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Vacation Hudson Valley

Tourist Guide

Hudson Valley
History, Hiking and Proud Towns

President Franklin D. Roosevelt and his wife Eleanor once called Hyde Park home
Sculpture of President FDR and Eleanor on the grounds at Hyde Park


Eveready Diner is one of the best breakfast joints in the Hudson Valley
Eveready Diner

Just less than 20 scenic miles away from New Paltz is Hyde Park. This town of 20,000 people is dripping with history, architecture and foodie culture. Cross the Hudson and (as you arrive into town) you'll notice the profusion of FDR and Eleanor Roosevelt related signage. Hyde Park is, in fact, the former playground of presidents past. Hyde Park is special today because Gilded Age tycoons had the foresight to make certain that the historic buildings and wonderfully landscaped parks would be preserved for future generations, all which can still be visited. This makes Hyde Park a stunning example of Gilded Age charm and natural beauty; a place that lends itself to exploration. As home to the Culinary Institute of America (CIA), Hyde Park has a disproportionate number of outstanding eating choices for a small New York town, with local cuisine ranging from classic American to experimental Asian.

The Eveready Diner is well loved by locals and hungry travelers and the best choice for a hearty breakfast to prepare for a day of exploration. The made to order waffles are the best you'll find anywhere and go great with a bit of locally grown fruit or some powdered sugar to satisfy your sweet tooth. The classic diner breakfast menu is well done, and there are enough options to satisfy even the pickiest eaters. You'll leave thoroughly stuffed and the chatty waitresses can help you get anywhere you need to go.

Springwood, President Franklin D. Roosevelt's former home
Springwood, President Franklin D. Roosevelt's former home

A short trip across the highway by car will leave you at the jumping off point to begin your investigation into the town's most famous resident, President Franklin D. Roosevelt's former home. Begin with a viewing of "A Rendezvous With History," a short documentary that has wonderful nuggets of history regarding the lives of the Roosevelt's and will provide a solid background for exploring the Hyde Parks historic sites. Springwood, Roosevelt's former home, is a massively impressive estate and the National Park Service guides give an informed and quirky tour of the building and grounds. After your tour, exploring the 300-acre grounds will bring you in contact with some of the finest landscape gardening on the East Coast.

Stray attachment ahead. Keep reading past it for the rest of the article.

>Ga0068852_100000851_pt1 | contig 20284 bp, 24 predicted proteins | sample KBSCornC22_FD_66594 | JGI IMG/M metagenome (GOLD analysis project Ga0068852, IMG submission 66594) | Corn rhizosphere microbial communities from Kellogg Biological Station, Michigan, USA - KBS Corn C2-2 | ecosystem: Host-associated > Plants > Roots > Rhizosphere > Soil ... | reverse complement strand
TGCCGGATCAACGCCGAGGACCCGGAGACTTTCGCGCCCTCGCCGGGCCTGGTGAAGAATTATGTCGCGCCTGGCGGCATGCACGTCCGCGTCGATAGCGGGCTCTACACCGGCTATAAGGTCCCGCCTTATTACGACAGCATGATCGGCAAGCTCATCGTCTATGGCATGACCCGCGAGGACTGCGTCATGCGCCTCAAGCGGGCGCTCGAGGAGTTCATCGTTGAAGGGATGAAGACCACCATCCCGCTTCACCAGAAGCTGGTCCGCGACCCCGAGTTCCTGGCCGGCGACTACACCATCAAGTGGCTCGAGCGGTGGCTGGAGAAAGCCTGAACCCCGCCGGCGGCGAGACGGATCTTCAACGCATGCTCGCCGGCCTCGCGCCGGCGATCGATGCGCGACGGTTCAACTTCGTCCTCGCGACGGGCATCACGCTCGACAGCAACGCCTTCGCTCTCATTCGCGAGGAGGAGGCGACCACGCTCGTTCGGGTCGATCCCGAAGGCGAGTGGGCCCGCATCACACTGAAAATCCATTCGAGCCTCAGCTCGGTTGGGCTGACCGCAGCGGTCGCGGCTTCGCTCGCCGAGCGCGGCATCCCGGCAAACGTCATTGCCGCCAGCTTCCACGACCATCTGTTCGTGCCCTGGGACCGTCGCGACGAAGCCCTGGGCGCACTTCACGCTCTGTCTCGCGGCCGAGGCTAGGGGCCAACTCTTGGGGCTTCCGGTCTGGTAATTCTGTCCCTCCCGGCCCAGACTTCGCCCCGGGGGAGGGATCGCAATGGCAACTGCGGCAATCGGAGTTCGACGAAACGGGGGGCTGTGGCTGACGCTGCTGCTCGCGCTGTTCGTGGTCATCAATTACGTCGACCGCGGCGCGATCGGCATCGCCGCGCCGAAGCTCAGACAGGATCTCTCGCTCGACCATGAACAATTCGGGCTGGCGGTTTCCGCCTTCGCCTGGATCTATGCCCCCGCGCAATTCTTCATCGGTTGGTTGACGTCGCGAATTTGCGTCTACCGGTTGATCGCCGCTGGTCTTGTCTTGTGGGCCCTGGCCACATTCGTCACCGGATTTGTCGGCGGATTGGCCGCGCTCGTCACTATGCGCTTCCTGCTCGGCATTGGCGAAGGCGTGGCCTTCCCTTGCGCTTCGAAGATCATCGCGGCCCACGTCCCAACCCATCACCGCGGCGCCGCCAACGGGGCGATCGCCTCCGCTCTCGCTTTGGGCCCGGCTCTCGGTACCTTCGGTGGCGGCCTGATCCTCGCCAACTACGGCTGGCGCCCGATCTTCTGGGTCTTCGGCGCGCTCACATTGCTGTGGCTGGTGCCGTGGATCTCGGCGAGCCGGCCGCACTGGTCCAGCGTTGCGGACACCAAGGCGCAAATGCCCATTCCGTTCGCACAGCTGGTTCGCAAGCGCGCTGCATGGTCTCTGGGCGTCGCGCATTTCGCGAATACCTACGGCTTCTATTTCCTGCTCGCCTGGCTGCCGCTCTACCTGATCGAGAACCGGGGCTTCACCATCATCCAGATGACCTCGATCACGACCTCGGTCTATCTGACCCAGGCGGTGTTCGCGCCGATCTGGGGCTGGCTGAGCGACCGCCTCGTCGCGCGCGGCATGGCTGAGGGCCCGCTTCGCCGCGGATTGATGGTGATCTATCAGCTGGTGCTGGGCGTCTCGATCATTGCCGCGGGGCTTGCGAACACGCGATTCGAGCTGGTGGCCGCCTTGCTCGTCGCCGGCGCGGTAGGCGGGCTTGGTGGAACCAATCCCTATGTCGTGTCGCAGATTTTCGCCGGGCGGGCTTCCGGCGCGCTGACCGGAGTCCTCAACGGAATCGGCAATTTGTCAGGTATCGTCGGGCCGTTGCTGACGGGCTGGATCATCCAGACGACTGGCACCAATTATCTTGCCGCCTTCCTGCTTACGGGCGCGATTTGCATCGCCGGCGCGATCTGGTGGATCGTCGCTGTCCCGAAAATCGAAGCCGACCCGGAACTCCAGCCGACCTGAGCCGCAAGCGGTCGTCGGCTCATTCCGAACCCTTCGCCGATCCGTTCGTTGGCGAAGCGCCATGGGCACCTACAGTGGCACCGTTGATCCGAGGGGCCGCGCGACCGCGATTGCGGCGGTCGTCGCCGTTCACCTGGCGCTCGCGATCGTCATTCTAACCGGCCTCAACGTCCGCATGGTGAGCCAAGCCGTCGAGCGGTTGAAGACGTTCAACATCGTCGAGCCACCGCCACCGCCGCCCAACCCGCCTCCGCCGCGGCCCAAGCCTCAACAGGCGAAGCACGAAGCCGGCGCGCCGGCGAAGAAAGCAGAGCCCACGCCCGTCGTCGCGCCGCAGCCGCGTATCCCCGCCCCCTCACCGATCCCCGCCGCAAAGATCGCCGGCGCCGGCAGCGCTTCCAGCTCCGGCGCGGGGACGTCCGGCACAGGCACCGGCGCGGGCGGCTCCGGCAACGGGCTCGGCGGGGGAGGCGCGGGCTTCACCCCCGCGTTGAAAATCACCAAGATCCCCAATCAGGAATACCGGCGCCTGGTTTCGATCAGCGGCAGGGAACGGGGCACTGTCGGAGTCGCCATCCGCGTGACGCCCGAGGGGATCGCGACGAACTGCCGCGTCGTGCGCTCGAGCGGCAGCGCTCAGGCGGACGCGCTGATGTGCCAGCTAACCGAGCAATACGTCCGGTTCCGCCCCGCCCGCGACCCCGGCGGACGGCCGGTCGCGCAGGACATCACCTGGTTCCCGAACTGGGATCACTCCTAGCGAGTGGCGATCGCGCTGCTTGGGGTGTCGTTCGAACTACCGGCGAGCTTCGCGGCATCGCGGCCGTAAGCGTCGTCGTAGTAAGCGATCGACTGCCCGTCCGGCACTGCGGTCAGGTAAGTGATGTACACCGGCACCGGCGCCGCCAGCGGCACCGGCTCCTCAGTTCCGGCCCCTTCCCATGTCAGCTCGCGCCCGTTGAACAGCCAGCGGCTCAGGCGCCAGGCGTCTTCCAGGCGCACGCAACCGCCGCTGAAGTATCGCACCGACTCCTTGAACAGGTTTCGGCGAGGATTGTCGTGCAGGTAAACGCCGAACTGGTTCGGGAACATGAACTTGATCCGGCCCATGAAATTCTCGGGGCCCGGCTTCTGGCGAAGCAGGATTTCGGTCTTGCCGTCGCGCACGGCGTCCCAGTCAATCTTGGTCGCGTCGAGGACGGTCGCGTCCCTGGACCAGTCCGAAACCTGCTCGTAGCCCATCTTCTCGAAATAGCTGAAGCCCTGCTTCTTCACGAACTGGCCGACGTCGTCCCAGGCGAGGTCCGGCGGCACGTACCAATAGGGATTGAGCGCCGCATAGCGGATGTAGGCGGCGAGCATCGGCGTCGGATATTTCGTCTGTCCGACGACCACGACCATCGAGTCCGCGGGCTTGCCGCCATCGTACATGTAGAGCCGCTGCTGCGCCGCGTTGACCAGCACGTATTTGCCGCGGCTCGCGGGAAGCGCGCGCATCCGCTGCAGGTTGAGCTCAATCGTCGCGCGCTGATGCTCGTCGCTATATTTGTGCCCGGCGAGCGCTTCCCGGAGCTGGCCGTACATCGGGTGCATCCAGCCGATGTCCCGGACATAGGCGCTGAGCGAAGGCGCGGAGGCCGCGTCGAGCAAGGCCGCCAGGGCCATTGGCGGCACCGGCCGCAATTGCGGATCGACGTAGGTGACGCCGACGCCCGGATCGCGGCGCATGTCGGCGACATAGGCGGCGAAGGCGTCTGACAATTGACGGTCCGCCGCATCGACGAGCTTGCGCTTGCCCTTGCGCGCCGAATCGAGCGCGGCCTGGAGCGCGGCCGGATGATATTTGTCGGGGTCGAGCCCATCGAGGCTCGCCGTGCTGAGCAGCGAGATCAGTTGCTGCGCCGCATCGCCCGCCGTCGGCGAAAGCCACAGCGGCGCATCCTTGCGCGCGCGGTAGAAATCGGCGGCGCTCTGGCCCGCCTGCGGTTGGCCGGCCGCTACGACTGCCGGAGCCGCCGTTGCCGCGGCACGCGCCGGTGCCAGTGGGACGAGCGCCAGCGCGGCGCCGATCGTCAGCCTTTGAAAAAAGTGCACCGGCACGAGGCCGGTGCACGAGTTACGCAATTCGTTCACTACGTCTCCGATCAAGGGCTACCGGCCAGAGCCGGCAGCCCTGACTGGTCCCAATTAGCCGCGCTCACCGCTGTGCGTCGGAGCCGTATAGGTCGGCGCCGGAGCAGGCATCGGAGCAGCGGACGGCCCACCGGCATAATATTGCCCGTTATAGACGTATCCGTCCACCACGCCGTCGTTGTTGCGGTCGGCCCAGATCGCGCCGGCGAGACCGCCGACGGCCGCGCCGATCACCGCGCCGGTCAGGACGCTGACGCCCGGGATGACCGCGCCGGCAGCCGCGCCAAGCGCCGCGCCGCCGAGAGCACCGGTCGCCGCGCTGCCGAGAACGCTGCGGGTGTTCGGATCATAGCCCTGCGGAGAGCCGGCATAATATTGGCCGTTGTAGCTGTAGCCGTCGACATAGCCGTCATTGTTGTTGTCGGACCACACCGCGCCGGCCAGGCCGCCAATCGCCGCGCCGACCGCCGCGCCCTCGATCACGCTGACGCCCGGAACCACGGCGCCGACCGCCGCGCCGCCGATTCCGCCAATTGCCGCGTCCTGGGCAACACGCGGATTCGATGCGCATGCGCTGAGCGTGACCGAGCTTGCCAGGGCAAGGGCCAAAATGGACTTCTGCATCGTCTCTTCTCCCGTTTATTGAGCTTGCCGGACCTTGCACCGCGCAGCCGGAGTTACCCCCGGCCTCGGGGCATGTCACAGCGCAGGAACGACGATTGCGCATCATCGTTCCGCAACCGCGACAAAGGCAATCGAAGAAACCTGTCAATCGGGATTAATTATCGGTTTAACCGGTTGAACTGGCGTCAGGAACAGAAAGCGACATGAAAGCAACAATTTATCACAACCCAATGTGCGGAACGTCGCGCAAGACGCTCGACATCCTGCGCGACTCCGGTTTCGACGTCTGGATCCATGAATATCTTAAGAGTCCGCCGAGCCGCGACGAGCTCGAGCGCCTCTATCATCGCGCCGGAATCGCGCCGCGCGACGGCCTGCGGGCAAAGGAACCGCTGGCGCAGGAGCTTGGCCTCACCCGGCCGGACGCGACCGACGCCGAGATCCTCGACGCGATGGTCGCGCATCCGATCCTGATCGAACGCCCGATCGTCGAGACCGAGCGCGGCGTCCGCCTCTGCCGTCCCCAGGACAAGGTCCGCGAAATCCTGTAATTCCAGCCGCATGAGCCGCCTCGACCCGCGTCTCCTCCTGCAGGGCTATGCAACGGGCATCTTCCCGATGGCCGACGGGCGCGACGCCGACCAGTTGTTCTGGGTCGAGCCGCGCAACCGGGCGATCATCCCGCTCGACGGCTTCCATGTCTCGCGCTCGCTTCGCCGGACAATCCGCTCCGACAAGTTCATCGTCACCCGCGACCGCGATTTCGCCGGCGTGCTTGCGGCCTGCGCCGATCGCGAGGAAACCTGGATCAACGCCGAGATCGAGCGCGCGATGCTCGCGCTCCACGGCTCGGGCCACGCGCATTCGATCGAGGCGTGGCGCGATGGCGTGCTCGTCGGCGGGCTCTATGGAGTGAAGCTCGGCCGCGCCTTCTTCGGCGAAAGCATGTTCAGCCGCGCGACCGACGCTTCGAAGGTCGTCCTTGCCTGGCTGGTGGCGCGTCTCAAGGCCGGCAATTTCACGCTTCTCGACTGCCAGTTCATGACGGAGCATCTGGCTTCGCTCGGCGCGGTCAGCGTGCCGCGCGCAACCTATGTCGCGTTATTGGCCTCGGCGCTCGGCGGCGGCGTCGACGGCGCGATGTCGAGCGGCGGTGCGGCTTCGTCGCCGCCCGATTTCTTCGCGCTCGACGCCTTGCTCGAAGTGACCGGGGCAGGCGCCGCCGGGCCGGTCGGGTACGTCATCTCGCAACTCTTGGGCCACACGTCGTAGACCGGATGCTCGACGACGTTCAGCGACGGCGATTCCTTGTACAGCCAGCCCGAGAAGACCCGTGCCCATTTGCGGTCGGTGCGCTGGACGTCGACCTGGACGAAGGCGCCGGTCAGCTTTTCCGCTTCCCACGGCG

After absorbing the beauty and history of Springwood, you'll be inspired to visit the Hyde Park Antiques Center. Take a quick walk up the road and have a look at this multi-dealer, one-stop antiques bazaar. Furniture, silverware, art and jewelry are in abundance here.

Dedicated foodies have to make a quick stop at the CIA campus, which is dominated by red brick and neo-classical architecture. Hit up one of the on-campus restaurants for lunch: American Bounty, which is staffed by advanced students and overseen by staff chefs, has a seasonal menu of American fare. Luscious New England clam chowder might be on the menu one day and pan-roasted duck breast another day. If Italian is more your style, Ristorante Caterina de' Medici (also on the CIA campus) offers an extensive menu of Italian delights. If you're still around at 4 p.m., you can take a tour of the campus (tours are $6).

The Vanderbilt Mansion was built in 1898
Vanderbilt Mansion

The Vanderbilt Mansion is one the most stunning examples of Gilded Age excess that has survived to the present day. The beaux-arts mansion house, designed by noted NY architects McKim, Mead and White, is perfectly situated atop the east bank of the Hudson River. Built in 1898, the 54-room palace is a fine blend of European style and American ingenuity. The anecdote filled tours offer a sense of the history of the home and the Vanderbilt family through generations. When the tour ends, exploring the wildly varied grounds is a treat for nature lovers. The home's elevation reveals wide-open views up and down the river and far across the Hudson Valley. A short walk down a well-planted trail leads to the formal Italian gardens. A large selection of rare roses, old growth trees, fountains and fields are masterfully arranged. Benches and statues are cleverly placed to create an outstanding environment for relaxation, and this is a truly wonderful place to do absolutely nothing but watch the world go by. The gift shop at the visitor's center is the best in Hyde Park and stocks everything from sculptures and prints, to classic toys as well as an outstanding selection of books on gardening and horticulture.

Try to stay in town for dinner. If you're still craving Italian, hit up Coppola's, which has a few other outlets in the area. The Hyde Park version has been serving up old school Italian-American fare since 1961. Come for the generously topped Neapolitan pizzas and the crispy baked calzones; stay for the decently priced (and decidedly tasty) red wine. And if you just can't get enough of the restaurants at CIA, stick around for dinner and eat at Escoffier, the school's in-house French restaurant, where student chefs and their instructors cook up Gallic delights like duck leg confit, cocoa-crusted pork tenderloin and shallow-poached halibut in a saffron broth.

For a nightcap, stop by the Hyde Park Brewing Company to nurse a pint of local brew — try the Bohemian-style Winkle Lager — and, if it's a weekend night, listen to some live music.


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Bannerman Castle, a historic ruin on the Hudson

(Updated: 09/16/11 SS)

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